“We have been working with market participants to develop a contingency plan should there ever occur a loss of confidence in either of the two clearing banks that facilitate the settlement of tri-party repos.”

Louis Crandall, economist at Wrightson ICAP observed:
“The vulnerability of the tri-party repo system has been a recurring theme among Federal Reserve and Treasury officials in recent weeks.”

The inherent weakness of tri-party repos is that the counter-party risks of billions worth of funding agreements are shouldered by essentially two players – Federal Bank of New York and JP Morgan Chase. Yet, way back then, they were held up as rock solid. It is almost hilarious to read the then advert of the Federal Bank of New York as to their expertise and service:

“Sophisticated collateral selection: enforce diversification and credit quality; control adequacy, volatility & liquidity.

“Cutting edge infrastructure: economies of scale facilitate extensive data warehousing, access to more asset classes and markets, auto-substitution, auto-allocation & optimisation technology, same day reporting.

“Introduction to new counterparts: A Global Collateral Clearing House.”

Panic swept across the entire repo market. No securities were considered safe enough for repos except US treasuries. Fundings in the repo market grind to a halt. Market players withdrew funds and began hoarding treasuries. The rest who own structured products were slaughtered.

I would like to quote Gary Gorton again:

“Imagine a firm that is levered 30:1, by borrowing in the repo market. If the haircut [5] doubles, or goes from zero to a positive amount, the required deleveraging is massive! Most investment banks were levered 30:1, equivalent to about a 3 per cent haircut. If the haircut rises to 6 per cent, at least half the assets will have to be sold.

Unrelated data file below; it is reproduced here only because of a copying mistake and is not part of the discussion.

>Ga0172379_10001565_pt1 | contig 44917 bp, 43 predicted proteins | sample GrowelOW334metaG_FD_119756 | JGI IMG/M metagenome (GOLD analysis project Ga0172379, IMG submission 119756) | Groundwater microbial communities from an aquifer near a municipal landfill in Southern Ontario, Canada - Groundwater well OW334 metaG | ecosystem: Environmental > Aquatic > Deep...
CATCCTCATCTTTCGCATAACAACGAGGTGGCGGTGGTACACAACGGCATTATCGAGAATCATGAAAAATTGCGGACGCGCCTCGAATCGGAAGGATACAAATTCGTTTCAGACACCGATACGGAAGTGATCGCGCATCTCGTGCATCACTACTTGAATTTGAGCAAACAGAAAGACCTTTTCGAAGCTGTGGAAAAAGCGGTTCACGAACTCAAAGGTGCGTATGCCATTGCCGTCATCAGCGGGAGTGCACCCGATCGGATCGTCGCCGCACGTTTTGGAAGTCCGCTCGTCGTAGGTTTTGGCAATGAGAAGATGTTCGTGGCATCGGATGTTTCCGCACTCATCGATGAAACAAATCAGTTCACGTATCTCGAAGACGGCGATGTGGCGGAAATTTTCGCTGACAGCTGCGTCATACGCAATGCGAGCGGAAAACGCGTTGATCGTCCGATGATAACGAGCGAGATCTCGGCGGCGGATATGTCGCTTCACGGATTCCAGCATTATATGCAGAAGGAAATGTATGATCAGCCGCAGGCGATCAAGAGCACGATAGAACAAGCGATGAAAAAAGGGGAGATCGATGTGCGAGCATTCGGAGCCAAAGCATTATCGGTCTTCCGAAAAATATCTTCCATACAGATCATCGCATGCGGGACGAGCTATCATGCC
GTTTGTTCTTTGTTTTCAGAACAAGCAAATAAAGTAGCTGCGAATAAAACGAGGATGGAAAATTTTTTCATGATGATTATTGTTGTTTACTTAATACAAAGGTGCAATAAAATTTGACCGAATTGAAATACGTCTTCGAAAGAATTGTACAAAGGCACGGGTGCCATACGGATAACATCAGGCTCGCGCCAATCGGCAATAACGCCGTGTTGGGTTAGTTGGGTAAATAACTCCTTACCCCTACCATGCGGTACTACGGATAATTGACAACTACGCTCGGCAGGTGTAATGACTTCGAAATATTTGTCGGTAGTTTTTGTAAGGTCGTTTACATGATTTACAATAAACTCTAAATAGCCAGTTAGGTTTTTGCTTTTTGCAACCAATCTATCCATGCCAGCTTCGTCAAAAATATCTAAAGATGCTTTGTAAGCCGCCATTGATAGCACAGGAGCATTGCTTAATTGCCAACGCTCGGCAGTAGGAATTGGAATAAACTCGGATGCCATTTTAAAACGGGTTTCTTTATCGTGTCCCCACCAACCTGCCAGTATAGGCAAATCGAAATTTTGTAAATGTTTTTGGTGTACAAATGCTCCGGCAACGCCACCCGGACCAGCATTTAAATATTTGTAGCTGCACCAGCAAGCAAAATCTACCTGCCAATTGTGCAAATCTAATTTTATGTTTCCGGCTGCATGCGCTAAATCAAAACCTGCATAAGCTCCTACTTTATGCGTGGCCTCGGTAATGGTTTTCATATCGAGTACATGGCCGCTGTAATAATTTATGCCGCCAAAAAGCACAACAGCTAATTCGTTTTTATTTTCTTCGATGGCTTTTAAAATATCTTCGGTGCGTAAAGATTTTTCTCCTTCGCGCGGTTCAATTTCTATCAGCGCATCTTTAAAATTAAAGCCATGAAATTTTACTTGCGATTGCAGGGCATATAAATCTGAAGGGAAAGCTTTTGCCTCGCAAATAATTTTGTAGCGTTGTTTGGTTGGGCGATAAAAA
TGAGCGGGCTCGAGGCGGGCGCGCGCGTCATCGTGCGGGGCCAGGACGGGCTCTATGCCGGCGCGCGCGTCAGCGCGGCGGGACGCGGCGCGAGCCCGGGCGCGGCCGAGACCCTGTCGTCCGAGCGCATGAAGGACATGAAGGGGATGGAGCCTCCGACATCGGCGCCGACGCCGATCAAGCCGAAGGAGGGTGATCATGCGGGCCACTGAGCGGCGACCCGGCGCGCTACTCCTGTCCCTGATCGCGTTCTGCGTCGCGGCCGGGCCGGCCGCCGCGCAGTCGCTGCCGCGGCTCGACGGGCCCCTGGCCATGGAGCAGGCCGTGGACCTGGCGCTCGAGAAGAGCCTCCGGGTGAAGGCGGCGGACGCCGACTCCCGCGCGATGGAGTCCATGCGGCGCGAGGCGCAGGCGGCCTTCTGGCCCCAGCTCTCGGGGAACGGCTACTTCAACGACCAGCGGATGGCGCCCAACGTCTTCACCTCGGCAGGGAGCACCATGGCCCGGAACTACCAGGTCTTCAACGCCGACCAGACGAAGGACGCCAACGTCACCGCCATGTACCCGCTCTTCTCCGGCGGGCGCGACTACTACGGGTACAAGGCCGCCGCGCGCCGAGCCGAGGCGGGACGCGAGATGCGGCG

“Another sign of trouble is a ‘repo fail'. A ‘repo fail' occurs when one side of the agreement fails to abide by the contract. [Fail to deliver the security under the repurchase agreement.]

“Dealer banks would not accept collateral because they rightly believed that if they had to seize the collateral should the counter-party fail, then there would be no market in which to sell it. This was due to the absence of buyers because of the deleveraging. This led to an absence of prices for these securities. If the value cannot be determined because there is no market – no liquidity or there is the concern that if the asset is seized by the lender, it will not be saleable at all, then the dealer will not engage in repo. Repo dealers report that there was uncertainty about whether to believe the ratings on these structured products, and in a very fast moving environment, the response was to pull back from accepting anything structured. If no one would accept structured products for repo, then these bonds could not be traded – and then no one would want to accept them in repo transactions.”

This change led to a sharp increase in the demand for government securities for repo transactions, which was compounded by significantly higher safe-haven demand for US Treasuries and the increased unwillingness to lend such securities in repo transactions. As the crisis unfolded, this combination resulted in US government collateral becoming extremely scarce. [6]

I will now turn to the issue of the FED's solvency.
As has been observed, the Fed intervened aggressively to check the run on the repo market. Various measures were taken, but in my view the most dangerous was the widening of the collaterals which the Fed was willing to accept to secure funding of the players in the repo market. The Fed also intervened by lending a huge chunk of its US treasuries in exchange for junks to facilitate credit expansion. In the result, what happened was that the Fed's present balance sheet of approximately $2 trillion is made up mostly of junk securities.

The Fed is no different from banks in that confidence in the quality of its assets is critical and that if and when the market recovers, there is in fact a market for the junk assets that it took on to unravel the gridlock in the financial markets.